Hi and welcome to our new 365 Data Science special! Today, to get into Data Science, you need a degree that signals potential employers you are the qualified candidate they’re looking for. We here at 3-6-5 Data Science have conducted several studies on this topic to determine what are the best degrees for an aspiring Data Scientist. So, in this video, we’ll go over the level, discipline, and university rank you should be looking at when deciding what degree is worth pursuing or if your current degree is suitable for the field. But before we get down to the results, we want to quickly disclose the methodology behind our approach. For the third consecutive year, we’ve used LinkedIn to gather background information of current data scientists. We’ve used their education and prior experience to help us identify the credentials required to enter the field. What’s more, we’ve collected data from job-search websites to determine the most important qualifications and skills employers are searching for in a data scientist. Let’s start with the level of education.
Our results show that virtually all data scientists have graduated from an institution of higher education. This includes Bachelors, Masters, MBAs, and Ph. Ds. However, some degrees seem to be much more popular than others. In fact, only around 2% of all data scientists in our sample owned an MBA, but that’s not entirely surprising. If you decide to do an MBA, chances are you’re not aiming at the hands-on technical data scientist role on the team. Bachelor’s, Masters, and Ph. Ds round up roughly 95% of the data, with 75% being split among Masters and PhDs. This means that roughly 3 out of every 4 data scientists have at least a master’s degree. So, yes, going for a graduate program is highly recommended. Of course, if you think a B.A. is as high as you want to go, there is no need to be discouraged. Nearly 20% of the data scientists in our sample had only completed an undergraduate prior to entering the field. And while this number is not high, the percentage of data scientists holding only a Bachelor’s degree has been steadily growing over the last three years. This is a refreshing indicator that shows employers are starting to value skills over the years of schooling.
In other words, a qualified candidate today has a higher chance of breaking into the field, compared to two years ago. And if we take a quick look at the job adverts available online, we’ll see that most of them list B.A. or M.S. degrees as the desired educational level. So, it’s safe to say that a Ph.D. is not a requirement for the job, but an added bonus. Well, that’s partly because a vast majority of the PhDs have a lifelong interest in doing research, so they’re harder to lure away with some lucrative job ads. Alright. Another factor that plays a role is also the amount of time a candidate has already spent in data science or a related field. On average, employers expect about 3 and a half years of experience in the field for an undergraduate, compared to only 2 and a half for somebody with a graduate degree. Therefore, having an M.S. compared to a B.A.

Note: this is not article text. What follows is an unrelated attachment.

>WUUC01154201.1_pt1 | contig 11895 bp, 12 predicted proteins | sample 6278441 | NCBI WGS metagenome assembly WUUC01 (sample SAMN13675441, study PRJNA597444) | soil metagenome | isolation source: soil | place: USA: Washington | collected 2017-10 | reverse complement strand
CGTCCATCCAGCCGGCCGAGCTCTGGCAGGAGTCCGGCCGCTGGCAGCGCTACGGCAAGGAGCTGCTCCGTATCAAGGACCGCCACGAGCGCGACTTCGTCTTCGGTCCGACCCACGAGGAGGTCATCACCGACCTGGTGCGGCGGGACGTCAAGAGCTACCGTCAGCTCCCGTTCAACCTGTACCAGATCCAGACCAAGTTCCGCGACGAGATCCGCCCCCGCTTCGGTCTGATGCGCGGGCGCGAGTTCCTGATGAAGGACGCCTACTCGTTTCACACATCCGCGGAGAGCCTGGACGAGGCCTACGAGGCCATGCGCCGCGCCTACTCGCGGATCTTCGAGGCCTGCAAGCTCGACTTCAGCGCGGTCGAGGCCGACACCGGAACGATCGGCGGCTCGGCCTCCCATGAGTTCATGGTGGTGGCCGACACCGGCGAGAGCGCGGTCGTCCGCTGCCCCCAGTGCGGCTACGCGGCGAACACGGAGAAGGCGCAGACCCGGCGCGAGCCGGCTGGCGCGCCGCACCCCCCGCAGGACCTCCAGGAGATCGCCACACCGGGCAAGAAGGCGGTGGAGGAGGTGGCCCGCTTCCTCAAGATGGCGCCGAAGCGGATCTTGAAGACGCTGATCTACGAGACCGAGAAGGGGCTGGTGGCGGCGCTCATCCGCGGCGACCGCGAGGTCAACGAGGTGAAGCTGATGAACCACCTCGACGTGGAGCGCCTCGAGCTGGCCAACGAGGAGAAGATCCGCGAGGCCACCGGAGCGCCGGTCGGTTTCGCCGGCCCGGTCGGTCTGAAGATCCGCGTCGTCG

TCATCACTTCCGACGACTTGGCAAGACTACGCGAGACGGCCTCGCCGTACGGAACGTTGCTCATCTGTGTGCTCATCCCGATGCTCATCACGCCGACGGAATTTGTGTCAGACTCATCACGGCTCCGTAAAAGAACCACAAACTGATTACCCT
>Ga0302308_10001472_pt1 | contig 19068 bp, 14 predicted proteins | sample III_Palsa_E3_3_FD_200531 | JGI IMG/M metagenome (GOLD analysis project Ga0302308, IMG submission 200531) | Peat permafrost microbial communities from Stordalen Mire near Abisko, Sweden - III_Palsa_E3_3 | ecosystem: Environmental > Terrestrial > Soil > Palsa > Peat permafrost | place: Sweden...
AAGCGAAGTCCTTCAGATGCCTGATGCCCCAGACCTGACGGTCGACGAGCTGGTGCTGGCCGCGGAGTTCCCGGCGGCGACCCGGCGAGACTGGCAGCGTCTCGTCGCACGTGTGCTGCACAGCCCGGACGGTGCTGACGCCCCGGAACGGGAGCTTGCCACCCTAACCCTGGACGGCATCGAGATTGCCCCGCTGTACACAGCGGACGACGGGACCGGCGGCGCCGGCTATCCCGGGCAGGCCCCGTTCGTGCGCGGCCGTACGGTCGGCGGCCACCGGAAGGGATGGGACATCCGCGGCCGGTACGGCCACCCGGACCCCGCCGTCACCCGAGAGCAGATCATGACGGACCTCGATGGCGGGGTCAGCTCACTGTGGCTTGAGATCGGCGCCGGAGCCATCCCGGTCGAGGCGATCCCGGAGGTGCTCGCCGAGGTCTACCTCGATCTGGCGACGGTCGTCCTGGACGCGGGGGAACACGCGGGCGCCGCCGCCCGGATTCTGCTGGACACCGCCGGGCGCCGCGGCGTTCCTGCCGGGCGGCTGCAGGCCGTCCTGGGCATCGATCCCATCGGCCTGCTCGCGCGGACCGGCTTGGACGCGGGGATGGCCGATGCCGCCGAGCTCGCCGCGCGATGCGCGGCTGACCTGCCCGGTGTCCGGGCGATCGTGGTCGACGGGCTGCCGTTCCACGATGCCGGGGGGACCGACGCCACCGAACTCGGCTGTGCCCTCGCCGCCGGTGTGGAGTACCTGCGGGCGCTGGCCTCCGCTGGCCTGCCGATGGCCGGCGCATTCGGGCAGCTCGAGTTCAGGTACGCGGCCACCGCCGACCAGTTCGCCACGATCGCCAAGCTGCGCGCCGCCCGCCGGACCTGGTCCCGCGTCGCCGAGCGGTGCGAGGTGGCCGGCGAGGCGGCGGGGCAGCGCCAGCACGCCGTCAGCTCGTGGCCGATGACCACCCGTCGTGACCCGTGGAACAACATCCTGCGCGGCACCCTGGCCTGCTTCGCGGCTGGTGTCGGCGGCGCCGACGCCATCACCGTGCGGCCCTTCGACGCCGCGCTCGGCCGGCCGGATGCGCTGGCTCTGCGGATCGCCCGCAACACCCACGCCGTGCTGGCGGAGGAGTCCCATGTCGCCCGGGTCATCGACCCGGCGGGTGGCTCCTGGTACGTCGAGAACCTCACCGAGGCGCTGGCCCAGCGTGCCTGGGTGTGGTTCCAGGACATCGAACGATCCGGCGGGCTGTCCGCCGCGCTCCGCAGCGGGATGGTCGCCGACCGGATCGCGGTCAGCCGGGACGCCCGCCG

Roughly equates to a year’s difference in the field. Of course, this comes as a result of the proficiency graduate students are expected to have, compared to undergraduates. All things considered, it’s quicker to break into Data Science if you’ve got a Master’s degree, so that’s probably the safer route to success. However, it must be noted that it’s also the more expensive approach. That said, what you want to do after graduation plays a big role as well. For example, if you plan on breaking into Consulting, you’ll definitely need a graduate degree. But if you want to succeed in data-driven recruitment, a B-A will work just fine. Different job roles and activities require different degrees, so you should take this into account when making a choice. Okay! We’ve discussed the level of education best-fitting for a Data Scientists, so let’s move on to the reason you’re all here: the best disciplines. A major, a concentration, or a discipline – no matter how you call it, each degree has a field of expertise. Our research suggests that 91% of data scientists come from a quantitative background. Whether it’s the B. A., or the M. S., usually at least one of the degrees is quantitative.
Of course, natural sciences and math-heavy social studies degrees are considered quantitative as well. The first, because they require conducting experiments and extracting insights, and the second – because they help students develop an analytical way of thinking. Over the last 3 years, we see a definitive trend that, with 22%, Computer Science is the most well-represented degree among data scientists. Of course, this isn’t a complete shock, since good programming skills are essential for a successful career in the field. Similarly, it’s not all that surprising that a degree in Statistics or Maths is among the top of the list as well. After all, the ability to correctly interpret the results is a huge part of Data Science. However, the 16% recorded in 2019 mark a decrease from previous years. The main reason behind this decline comes from the ongoing rebranding of the discipline. What was once known as Statistics is being intertwined with other majors and presented as Business Statistics, Econometrics, or even Machine Learning. Thus, Statistics’ share of the pie is slowly being split among the other fields, which are benefiting from this name change.